1. Articles from The Age

    theage.com.au

  2. 1-11 of 11
    1. Australia: Zoox Founder Tim Kentley-Klay Pushed Out in Boardroom Brawl

      Australia: Zoox Founder Tim Kentley-Klay Pushed Out in Boardroom Brawl

      The Australian co-founder of a $US3 billion ($4.1 billion) self-driving vehicle company backed by some of Sydney's most respected tech investors has been abruptly ousted as chief executive. Tim Kentley-Klay, the co-founder of Zoox, which is based in Silicon Valley, was removed as CEO of the company on Thursday morning, Sydney time, in a decision that caught its Australian backers off guard. Melbournian, Tim Kentley-Klay of Zoox...

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      Mentions: Investors CEO Twitter
    2. BlackRock, Vanguard, State Street are Not Passive on Corporate Governance

      BlackRock, Vanguard, State Street are Not Passive on Corporate Governance

      Three giant investors, BlackRock, Vanguard and State Street, now hold the "balance of power" in corporate governance disputes. No longer the silent giants in the background, boards are now dealing with competing agendas from short termism of active managers and the long-term view of passive managers. BlackRock's Pru Bennett says the fund takes a hands-on role in the matters of corporate governance, dispelling the myth that passive funds are hands off...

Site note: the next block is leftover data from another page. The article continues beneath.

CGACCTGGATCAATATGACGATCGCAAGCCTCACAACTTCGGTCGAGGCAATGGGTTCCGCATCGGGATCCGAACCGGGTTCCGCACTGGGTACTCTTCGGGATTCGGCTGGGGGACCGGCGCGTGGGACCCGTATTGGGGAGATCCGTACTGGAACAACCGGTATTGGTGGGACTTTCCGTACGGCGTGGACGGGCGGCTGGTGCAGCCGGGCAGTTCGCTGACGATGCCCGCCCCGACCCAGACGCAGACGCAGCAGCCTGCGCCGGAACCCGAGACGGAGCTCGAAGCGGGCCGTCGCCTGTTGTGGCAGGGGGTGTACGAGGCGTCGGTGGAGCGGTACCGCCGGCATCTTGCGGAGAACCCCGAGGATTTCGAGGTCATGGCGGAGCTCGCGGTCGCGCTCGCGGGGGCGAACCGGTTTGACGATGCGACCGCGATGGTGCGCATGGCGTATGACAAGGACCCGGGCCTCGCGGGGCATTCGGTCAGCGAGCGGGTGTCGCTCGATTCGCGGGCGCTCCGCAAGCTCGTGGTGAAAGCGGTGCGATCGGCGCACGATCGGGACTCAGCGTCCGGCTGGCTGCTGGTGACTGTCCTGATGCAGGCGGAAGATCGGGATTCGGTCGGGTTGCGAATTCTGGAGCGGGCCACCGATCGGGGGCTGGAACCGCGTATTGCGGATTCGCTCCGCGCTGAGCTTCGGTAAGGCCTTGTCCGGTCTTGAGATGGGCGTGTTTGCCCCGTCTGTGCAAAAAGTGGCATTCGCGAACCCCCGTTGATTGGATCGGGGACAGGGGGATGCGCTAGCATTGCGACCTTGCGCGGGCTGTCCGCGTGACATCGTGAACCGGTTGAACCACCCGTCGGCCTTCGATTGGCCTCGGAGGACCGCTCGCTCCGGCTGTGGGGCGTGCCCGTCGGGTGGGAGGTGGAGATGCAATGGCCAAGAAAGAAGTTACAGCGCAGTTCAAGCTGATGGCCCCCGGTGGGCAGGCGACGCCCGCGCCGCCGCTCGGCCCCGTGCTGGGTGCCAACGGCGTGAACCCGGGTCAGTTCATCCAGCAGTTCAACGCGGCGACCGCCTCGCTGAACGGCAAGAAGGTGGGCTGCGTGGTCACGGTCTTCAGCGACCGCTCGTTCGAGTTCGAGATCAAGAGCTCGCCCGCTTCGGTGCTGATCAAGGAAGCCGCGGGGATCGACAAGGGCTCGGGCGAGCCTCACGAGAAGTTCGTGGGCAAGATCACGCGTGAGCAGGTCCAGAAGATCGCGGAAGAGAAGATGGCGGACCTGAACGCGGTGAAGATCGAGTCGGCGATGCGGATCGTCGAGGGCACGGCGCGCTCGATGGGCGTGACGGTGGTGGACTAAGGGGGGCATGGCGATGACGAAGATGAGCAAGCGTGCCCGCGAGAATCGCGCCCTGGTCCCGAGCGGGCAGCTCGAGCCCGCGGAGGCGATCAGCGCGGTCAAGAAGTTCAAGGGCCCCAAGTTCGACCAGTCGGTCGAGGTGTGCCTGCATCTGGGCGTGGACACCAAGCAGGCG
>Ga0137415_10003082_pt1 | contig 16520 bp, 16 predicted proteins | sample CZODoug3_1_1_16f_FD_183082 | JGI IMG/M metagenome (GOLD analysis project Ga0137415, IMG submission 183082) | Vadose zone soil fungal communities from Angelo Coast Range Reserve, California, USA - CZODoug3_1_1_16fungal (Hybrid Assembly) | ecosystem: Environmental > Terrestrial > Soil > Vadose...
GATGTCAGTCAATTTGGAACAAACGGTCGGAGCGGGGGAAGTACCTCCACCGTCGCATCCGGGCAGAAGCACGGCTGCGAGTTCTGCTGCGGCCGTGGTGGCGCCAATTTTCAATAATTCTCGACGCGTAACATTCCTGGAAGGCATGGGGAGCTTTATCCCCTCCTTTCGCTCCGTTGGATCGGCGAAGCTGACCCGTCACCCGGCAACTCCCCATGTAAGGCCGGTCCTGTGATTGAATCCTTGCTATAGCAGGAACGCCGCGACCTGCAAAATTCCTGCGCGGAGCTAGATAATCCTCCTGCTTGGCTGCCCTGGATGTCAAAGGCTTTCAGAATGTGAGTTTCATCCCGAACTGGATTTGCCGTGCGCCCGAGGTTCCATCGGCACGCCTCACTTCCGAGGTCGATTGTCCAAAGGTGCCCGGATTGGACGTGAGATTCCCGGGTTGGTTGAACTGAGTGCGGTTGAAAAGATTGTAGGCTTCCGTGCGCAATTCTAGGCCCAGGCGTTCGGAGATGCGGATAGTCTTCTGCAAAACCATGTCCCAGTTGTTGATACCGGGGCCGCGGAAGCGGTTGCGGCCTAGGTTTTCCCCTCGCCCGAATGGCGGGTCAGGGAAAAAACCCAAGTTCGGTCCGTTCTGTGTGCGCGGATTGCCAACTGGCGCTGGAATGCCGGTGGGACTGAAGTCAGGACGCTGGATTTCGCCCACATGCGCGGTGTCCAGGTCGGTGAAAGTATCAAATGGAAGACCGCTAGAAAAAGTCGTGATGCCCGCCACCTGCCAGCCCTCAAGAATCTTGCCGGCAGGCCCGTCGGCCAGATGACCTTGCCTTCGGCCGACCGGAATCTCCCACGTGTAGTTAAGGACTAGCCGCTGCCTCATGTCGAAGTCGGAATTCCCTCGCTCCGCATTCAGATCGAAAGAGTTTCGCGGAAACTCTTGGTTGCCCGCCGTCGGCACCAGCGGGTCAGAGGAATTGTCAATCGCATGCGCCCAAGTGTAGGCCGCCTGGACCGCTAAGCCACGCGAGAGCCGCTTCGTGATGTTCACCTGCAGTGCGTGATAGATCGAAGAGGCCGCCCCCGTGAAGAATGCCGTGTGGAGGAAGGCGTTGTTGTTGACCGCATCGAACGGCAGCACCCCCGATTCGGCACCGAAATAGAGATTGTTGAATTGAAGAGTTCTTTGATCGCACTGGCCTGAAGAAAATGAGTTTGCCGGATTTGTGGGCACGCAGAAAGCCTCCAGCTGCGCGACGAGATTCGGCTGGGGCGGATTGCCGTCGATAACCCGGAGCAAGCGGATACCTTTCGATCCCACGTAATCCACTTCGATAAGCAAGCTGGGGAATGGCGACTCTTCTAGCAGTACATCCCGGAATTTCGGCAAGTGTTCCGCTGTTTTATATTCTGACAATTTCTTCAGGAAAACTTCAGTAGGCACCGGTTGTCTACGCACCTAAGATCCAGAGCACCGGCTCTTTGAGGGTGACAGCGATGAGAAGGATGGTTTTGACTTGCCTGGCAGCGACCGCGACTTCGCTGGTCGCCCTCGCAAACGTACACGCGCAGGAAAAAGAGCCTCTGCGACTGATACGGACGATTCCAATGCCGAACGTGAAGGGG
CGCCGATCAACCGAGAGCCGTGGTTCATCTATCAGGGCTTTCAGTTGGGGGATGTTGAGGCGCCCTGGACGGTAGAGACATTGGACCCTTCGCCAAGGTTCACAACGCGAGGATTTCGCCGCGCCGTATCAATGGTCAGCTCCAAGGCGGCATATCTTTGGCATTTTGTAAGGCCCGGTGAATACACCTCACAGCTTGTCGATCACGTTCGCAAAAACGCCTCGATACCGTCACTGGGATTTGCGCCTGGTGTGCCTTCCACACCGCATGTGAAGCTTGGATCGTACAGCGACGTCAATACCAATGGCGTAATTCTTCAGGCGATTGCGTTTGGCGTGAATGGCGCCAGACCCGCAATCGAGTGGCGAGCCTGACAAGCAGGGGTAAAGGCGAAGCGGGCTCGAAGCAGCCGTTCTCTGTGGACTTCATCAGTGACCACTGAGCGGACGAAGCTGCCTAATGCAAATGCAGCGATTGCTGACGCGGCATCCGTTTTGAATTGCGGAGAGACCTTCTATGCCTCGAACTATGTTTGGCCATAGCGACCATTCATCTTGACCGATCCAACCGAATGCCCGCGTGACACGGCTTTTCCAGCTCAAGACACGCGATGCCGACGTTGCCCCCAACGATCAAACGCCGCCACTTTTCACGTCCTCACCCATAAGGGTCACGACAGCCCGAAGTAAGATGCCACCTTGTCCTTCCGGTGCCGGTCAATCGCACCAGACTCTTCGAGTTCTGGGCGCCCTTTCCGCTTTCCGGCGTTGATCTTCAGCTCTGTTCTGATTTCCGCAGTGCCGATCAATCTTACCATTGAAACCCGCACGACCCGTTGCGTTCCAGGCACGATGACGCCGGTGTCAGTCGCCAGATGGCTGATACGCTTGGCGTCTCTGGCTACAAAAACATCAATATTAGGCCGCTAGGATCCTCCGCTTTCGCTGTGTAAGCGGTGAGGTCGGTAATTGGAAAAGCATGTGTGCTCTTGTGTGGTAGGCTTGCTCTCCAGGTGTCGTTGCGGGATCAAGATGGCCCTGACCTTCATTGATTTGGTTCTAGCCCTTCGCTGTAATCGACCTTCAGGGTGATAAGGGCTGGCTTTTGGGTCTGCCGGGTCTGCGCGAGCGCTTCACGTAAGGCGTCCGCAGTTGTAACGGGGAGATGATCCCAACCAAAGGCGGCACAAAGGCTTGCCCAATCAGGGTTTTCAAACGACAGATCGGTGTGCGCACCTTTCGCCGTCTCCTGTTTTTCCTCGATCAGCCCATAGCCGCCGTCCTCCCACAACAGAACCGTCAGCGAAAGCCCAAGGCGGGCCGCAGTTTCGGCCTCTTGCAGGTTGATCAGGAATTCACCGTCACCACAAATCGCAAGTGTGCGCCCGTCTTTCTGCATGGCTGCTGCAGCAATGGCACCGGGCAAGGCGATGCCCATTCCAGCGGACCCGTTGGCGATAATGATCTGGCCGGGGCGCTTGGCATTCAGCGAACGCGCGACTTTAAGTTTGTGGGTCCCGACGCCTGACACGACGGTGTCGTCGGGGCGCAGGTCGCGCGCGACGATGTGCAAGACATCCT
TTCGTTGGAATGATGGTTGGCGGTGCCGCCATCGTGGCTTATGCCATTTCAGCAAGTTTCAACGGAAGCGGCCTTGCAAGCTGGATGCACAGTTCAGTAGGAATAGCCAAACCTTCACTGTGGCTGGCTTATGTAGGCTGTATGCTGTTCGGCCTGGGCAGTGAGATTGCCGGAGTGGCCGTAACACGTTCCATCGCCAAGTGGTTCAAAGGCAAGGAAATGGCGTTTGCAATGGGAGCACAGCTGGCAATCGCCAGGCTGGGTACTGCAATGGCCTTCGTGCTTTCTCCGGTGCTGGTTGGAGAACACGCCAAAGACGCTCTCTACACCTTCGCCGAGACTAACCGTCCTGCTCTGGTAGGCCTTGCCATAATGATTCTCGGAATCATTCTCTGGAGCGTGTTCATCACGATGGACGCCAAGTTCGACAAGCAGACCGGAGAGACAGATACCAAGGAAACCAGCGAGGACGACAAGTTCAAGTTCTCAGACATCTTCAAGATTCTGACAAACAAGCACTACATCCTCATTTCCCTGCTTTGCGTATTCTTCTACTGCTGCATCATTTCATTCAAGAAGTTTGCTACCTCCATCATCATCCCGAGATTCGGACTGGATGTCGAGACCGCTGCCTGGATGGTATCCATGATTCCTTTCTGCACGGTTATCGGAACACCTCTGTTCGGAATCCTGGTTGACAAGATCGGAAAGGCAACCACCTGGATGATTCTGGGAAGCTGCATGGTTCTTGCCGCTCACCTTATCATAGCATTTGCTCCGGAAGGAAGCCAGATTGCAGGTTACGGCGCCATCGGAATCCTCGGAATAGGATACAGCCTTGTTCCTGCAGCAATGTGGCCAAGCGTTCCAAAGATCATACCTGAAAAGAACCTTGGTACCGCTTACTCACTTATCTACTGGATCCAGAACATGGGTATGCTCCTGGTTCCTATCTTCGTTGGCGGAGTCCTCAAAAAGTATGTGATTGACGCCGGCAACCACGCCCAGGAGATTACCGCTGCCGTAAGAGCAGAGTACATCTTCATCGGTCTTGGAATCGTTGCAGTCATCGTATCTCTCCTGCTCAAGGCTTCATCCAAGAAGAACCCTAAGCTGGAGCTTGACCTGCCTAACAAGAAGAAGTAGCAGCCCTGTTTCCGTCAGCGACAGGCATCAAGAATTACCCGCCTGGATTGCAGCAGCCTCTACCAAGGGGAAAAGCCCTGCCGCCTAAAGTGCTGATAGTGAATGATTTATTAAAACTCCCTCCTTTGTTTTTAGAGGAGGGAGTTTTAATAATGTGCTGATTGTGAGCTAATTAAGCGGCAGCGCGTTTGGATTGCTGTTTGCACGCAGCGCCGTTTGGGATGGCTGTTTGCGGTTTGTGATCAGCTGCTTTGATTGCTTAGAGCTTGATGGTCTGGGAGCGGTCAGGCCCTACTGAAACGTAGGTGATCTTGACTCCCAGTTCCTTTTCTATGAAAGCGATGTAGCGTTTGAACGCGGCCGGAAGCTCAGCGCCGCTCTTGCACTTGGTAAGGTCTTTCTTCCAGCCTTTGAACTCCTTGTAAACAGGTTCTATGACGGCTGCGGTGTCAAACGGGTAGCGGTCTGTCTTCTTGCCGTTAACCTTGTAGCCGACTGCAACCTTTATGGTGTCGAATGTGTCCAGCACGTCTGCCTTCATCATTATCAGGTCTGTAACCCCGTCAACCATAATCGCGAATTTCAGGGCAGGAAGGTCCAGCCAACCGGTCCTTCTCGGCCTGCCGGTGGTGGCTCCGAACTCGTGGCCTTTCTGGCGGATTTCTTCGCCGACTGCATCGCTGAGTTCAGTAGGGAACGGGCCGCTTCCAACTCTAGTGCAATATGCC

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    3. Over a Quarter of Sky Investors Oppose James Murdoch as Chairman

      Over a Quarter of Sky Investors Oppose James Murdoch as Chairman

      Almost 30 per cent of voting shareholders at Sky opposed the appointment of James Murdoch as chairman of the European pay TV group on Thursday, with some saying he was too closely linked to his father Rupert Murdoch's media empire. James Murdoch, who became Sky chairman in January, won 71.55 per cent support in a vote to confirm his appointment at the company's annual shareholder meeting, below the 90-plus per cents obtained by other board members...

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      Mentions: Investors Chairman
    4. Meet Corporate Australia's 20 Female Free Zones

      Meet Corporate Australia's 20 Female Free Zones

      Finally we are winning the war for greater diversity in corporate Australia. Whether the pace is fast enough to meet the institute's target for 30 per cent female representation on boards by 2018 remains an open question.  The issue of gender diversity on boards has certainty arrived and corporate Australia is certainly keen to avoid any government imposition of quotas to force change ...

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    1-11 of 11
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